Tag Archives: Idle No More

As Silly as Occupy?

Idle No More, Chief Spence and the assorted professional Indians trying to meet with the Prime Minister are not, quite, as silly as the Occupy people. There is, underneath the appeals to feminine logic and the great God of sustainability and eco responsibility, a genuine grievance in that the whole thrust of Indian policy in Canada for the past few decades has been wrong headed and clack handed.

It is not hard to make the case that Canada’s Indians would be far better off if the Indian Act was repealed and the Department of Indian Affairs shut down. Or, at least, no worse off. Billions of dollars have been spent with less than nothing to show for it. Uneconomic reserves have acted as money magnets and, as Chief Spence’s own reserve accounts seem to show, a good deal of that money has flowed without anything like proper accountability.

More to the point, the mere fact a slogan like “Idle No More” can be adopted by the Indians without a trace of irony, tells a great deal about a culture (or, rather, cultures) in shambles.

While the media party tried to make a cause out of Chief Spence and Idle No More Harper was perfectly capable of seeing off the attack. One solid audit and an unwillingness to be bullied by the fattest hunger striker in recent memory was sufficient to rout this particular assault.

Today’s meeting with professional Indians, which may actually be derailed by amateur Indians, might be a start to a comprehensive revision of the failed Indian policy of the last few decades. But it will be a start untainted with feminine logic, sustainability, colonialist theory and all the other lunacies of the radical left which have hampered progress for both the Indians and the rest of Canadians.

You have to have a heart of stone to think that a continuation of the present failed Indian policies is either compassionate or economically sensible. Stein’s Law, “What can’t go on, won’t.” seems correct here.

The Occupy nitwits left a legacy of precisely nothing save for the certainty that they and their supporters were very dim indeed. Chief Spence, while offering plenty of scope for ridicule, may achieve a bit more than that. “Idle No More” could also represent a back channel to get around the professional Indians (though that is a faint hope given the blockade antics).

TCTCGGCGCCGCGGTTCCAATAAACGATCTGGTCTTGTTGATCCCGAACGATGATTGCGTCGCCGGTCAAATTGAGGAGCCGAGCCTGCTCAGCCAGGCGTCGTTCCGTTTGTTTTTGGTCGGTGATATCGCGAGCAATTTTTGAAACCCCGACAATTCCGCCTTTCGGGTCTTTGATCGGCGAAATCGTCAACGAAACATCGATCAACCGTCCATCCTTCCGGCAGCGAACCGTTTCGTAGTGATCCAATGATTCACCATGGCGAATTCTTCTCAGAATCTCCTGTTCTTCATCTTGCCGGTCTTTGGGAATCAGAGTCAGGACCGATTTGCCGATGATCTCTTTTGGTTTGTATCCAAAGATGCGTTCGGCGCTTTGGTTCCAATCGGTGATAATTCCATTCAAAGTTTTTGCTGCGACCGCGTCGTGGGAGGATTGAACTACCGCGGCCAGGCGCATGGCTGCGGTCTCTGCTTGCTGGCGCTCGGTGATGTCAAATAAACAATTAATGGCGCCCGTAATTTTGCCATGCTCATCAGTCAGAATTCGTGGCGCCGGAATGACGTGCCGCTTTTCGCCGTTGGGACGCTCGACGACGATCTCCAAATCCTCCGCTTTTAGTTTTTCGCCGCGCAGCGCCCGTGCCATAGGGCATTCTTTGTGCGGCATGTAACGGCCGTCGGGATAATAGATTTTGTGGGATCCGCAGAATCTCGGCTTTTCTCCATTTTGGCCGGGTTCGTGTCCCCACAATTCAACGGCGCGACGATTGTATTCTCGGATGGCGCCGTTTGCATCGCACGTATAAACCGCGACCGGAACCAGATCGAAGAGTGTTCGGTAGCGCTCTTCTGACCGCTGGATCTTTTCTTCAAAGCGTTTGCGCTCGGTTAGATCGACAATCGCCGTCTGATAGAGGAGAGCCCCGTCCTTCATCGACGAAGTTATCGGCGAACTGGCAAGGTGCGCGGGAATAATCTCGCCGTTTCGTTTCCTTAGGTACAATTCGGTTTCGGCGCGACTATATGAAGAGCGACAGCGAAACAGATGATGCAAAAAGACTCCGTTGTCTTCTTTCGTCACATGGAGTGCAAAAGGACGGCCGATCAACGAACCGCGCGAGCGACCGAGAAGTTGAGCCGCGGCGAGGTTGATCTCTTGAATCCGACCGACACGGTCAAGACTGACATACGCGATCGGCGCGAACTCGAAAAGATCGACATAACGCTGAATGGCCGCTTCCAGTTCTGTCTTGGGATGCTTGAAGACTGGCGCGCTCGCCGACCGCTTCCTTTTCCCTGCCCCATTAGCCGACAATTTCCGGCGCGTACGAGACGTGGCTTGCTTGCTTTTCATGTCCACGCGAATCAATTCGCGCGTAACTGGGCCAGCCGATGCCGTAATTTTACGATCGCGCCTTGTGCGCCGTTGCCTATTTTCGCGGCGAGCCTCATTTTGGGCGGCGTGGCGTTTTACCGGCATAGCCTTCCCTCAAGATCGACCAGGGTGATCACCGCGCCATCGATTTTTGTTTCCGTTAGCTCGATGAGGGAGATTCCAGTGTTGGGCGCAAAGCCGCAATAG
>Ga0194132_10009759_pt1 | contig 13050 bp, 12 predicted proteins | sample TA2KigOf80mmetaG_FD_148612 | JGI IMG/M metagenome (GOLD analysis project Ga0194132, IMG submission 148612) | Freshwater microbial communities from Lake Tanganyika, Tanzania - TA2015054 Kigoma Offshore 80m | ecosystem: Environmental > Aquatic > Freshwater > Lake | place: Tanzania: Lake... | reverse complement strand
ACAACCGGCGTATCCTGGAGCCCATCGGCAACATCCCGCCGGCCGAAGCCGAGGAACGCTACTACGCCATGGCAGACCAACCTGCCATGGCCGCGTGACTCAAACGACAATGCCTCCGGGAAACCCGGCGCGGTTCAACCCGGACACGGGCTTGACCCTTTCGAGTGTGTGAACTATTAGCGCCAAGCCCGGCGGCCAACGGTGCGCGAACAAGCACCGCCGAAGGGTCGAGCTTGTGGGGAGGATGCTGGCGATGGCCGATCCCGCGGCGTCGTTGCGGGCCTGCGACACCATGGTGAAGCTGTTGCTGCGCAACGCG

However, the last month’s activities also represent an opportunity for Harper and the CPC to look beyond the posturing and begin to propose tentative but real Indian policy. To do that they are going to have to get beyond the illusion of Indian self government, at least as that has come to be understood. And they are going to have to create the sorts of incentives which puts some meat on the bones of the “Idle No More” slogan.

Tagged , ,

Reality Check

Terry Glavin notes the ineffectuality of the Idle No More people and the not noticeably thinner showboating chief on her little island.

Empathy, I get. If I were a 14-year-old boy living in Pikangikum with no prospect of getting out, I’d probably want to kill myself too. What is far more difficult to get one’s head around is just what possible good might come from Idle No More, the recently erupted viral craze that has attached itself to Chief Spence specifically, and to aboriginal grievances in Canada more amorphously.

So far, it’s shaping up to look a lot like last year’s Occupy Wall Street conniption, the thing the activist avant-garde insisted was going to be the great anti-corporate insurrection that counterculture icon Naomi Klein always wanted. Our very own Arab Spring! It ended up more like the Tanganyika Laughter Epidemic of 1962, and so far, Idle No More appears headed in exactly the same direction. ottawa citizen

It is not difficult to note that the current situation vis a vis Canadian Indians is awful. But what to do about it is elusive. Keeping the Reserve “system” alive means that a whole bunch of awful communities with no economic justification are forced to chug along no matter how dreadful the conditions. The Indian Act, in its hundred year run, has not seemed to have helped Indians so terribly much.

For all the billions spent there is virtually nothing to show for Canada’s earnest efforts on behalf of its Indians.

My own sense is that we should get out of the Indian business altogether. Do a systematic payout over several years and wish our Indians all the luck in the world as Canadians. I very much doubt the Indians will be any worse off without the neglectful paternalism of white do-gooders.

Tagged , ,
%d bloggers like this: